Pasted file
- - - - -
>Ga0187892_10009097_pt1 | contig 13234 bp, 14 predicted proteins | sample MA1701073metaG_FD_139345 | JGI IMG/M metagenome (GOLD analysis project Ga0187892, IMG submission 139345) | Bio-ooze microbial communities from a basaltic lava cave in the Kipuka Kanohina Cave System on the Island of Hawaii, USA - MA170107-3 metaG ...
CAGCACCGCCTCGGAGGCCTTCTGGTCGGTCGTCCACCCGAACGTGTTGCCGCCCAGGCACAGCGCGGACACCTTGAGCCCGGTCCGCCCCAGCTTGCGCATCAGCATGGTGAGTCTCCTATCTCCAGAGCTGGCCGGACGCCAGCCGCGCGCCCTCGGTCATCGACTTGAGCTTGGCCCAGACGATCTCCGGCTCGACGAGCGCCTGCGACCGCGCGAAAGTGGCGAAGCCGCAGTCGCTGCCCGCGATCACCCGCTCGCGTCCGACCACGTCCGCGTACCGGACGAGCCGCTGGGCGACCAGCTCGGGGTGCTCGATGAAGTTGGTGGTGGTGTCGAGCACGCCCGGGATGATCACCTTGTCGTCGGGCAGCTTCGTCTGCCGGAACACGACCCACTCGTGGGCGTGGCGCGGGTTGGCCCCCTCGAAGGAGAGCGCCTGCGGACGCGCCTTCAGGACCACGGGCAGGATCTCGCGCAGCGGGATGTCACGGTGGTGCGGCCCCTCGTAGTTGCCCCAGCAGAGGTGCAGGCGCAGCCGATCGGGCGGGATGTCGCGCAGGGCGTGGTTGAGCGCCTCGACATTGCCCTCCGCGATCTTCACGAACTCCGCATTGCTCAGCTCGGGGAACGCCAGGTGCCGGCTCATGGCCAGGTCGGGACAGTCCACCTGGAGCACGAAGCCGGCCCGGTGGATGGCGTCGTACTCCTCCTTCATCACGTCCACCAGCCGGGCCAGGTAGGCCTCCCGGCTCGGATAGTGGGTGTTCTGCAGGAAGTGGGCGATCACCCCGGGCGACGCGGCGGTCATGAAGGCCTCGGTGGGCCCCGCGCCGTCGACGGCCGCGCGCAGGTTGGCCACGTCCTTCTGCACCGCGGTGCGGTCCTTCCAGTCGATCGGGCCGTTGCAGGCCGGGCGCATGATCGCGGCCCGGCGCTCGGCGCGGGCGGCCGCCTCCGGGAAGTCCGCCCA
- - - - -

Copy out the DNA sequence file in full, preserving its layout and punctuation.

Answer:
>Ga0187892_10009097_pt1 | contig 13234 bp, 14 predicted proteins | sample MA1701073metaG_FD_139345 | JGI IMG/M metagenome (GOLD analysis project Ga0187892, IMG submission 139345) | Bio-ooze microbial communities from a basaltic lava cave in the Kipuka Kanohina Cave System on the Island of Hawaii, USA - MA170107-3 metaG ...
CAGCACCGCCTCGGAGGCCTTCTGGTCGGTCGTCCACCCGAACGTGTTGCCGCCCAGGCACAGCGCGGACACCTTGAGCCCGGTCCGCCCCAGCTTGCGCATCAGCATGGTGAGTCTCCTATCTCCAGAGCTGGCCGGACGCCAGCCGCGCGCCCTCGGTCATCGACTTGAGCTTGGCCCAGACGATCTCCGGCTCGACGAGCGCCTGCGACCGCGCGAAAGTGGCGAAGCCGCAGTCGCTGCCCGCGATCACCCGCTCGCGTCCGACCACGTCCGCGTACCGGACGAGCCGCTGGGCGACCAGCTCGGGGTGCTCGATGAAGTTGGTGGTGGTGTCGAGCACGCCCGGGATGATCACCTTGTCGTCGGGCAGCTTCGTCTGCCGGAACACGACCCACTCGTGGGCGTGGCGCGGGTTGGCCCCCTCGAAGGAGAGCGCCTGCGGACGCGCCTTCAGGACCACGGGCAGGATCTCGCGCAGCGGGATGTCACGGTGGTGCGGCCCCTCGTAGTTGCCCCAGCAGAGGTGCAGGCGCAGCCGATCGGGCGGGATGTCGCGCAGGGCGTGGTTGAGCGCCTCGACATTGCCCTCCGCGATCTTCACGAACTCCGCATTGCTCAGCTCGGGGAACGCCAGGTGCCGGCTCATGGCCAGGTCGGGACAGTCCACCTGGAGCACGAAGCCGGCCCGGTGGATGGCGTCGTACTCCTCCTTCATCACGTCCACCAGCCGGGCCAGGTAGGCCTCCCGGCTCGGATAGTGGGTGTTCTGCAGGAAGTGGGCGATCACCCCGGGCGACGCGGCGGTCATGAAGGCCTCGGTGGGCCCCGCGCCGTCGACGGCCGCGCGCAGGTTGGCCACGTCCTTCTGCACCGCGGTGCGGTCCTTCCAGTCGATCGGGCCGTTGCAGGCCGGGCGCATGATCGCGGCCCGGCGCTCGGCGCGGGCGGCCGCCTCCGGGAAGTCCGCCCA